1. Have each child make a color of sand using separate containers to mix each of the primary colors—red, yellow and blue.
  2. Help each child measure and pour 1-2 cups of sand into each container, and then pour 1/4 cup of wet or dry tempera paint into the containers. Explain to the children that they should add 1/2 cup of water for each cup of sand in their containers. Help children add water and paint as needed to help make a good rich color and a runny mixture. Mix well.
  3. Help children pour the colored sand onto the sand and water table to dry, and then place the table in a warm, sunny place. When the sand is dry, encourage the children to crumble the sand back into granular form. At this point, each child should have one container of red, yellow, and blue sand.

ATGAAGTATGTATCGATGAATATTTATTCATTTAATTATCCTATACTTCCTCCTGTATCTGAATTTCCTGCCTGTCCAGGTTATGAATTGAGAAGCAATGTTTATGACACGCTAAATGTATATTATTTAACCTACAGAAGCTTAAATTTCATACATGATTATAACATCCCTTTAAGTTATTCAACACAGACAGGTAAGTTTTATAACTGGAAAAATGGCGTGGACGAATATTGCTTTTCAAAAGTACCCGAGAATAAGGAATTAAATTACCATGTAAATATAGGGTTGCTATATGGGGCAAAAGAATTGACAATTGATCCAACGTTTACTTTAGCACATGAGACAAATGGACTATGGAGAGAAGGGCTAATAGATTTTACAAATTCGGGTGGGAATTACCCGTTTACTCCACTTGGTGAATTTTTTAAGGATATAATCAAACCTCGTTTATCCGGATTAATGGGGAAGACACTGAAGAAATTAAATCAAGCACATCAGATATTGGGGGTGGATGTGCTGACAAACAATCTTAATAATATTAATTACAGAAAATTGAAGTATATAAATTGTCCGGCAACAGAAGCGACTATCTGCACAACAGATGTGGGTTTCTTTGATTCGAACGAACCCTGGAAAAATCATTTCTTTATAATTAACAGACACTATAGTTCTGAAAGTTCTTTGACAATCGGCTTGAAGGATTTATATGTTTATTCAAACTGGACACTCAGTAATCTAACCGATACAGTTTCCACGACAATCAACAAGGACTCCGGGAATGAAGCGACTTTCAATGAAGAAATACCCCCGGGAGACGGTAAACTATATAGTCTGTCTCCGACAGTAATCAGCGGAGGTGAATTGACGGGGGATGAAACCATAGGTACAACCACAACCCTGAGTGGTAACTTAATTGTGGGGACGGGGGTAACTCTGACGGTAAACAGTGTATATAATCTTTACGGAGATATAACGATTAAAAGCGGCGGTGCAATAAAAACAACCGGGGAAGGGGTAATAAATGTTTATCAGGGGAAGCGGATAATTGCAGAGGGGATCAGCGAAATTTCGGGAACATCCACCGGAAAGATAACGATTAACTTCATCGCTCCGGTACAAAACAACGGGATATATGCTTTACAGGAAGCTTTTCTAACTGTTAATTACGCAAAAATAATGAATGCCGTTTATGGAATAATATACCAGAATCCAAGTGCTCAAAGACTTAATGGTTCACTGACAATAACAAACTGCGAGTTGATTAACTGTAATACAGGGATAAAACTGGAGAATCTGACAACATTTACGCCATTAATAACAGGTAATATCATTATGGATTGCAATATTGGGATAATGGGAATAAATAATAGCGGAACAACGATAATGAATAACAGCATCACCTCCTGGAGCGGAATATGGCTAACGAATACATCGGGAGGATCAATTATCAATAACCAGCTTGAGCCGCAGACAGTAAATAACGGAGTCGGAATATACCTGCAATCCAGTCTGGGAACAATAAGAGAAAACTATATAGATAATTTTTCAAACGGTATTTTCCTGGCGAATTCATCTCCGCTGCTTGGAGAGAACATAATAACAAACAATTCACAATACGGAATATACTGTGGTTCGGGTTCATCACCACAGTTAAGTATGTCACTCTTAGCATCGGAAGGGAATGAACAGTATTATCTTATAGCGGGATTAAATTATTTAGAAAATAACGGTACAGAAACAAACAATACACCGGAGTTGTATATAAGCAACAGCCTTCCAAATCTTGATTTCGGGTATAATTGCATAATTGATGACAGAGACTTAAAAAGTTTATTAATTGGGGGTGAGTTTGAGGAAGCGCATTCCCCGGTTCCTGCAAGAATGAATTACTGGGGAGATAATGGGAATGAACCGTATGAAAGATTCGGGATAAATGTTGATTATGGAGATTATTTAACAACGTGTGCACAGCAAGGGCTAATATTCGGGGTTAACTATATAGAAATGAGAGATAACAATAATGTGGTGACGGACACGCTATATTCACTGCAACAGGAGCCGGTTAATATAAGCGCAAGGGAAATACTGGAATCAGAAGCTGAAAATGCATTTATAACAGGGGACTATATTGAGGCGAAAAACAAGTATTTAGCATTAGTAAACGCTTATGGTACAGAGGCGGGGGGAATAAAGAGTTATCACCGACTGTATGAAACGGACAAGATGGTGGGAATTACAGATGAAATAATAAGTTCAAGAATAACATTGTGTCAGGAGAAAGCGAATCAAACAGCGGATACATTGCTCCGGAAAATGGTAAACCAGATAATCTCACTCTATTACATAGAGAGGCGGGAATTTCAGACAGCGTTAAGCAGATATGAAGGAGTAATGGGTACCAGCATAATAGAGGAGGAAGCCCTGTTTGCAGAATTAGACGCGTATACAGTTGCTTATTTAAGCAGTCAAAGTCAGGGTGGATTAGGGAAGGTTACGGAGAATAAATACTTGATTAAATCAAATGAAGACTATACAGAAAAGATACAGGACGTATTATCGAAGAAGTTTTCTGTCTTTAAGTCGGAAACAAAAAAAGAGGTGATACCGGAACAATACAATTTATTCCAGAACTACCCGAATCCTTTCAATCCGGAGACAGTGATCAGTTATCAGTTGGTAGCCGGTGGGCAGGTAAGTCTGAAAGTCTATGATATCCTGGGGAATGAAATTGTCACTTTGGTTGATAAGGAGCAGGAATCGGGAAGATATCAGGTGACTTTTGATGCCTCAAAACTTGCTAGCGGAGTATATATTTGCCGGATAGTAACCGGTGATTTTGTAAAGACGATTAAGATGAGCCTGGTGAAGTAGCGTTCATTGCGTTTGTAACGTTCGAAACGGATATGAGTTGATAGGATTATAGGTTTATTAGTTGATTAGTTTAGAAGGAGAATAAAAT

4. Next, talk with children about the primary colors. Ask the children why they think we call them primary and explain that they help to make all other colors.
  5. Set out several mixing spoons and resealable plastic baggies. Invite the children to use the spoons to measure the colored sands carefully and combine spoonfuls of each in various plastic baggies. Tell children to use no more than three spoonfuls of each color of sand. Be sure children mix one or two spoonfuls of color with three spoonfuls of another color, so that they can see a variety of results.
  6. Help children record on the sides of the baggies the number of spoonfuls of each color of sand they add to each baggie, and then help the children seal the baggies.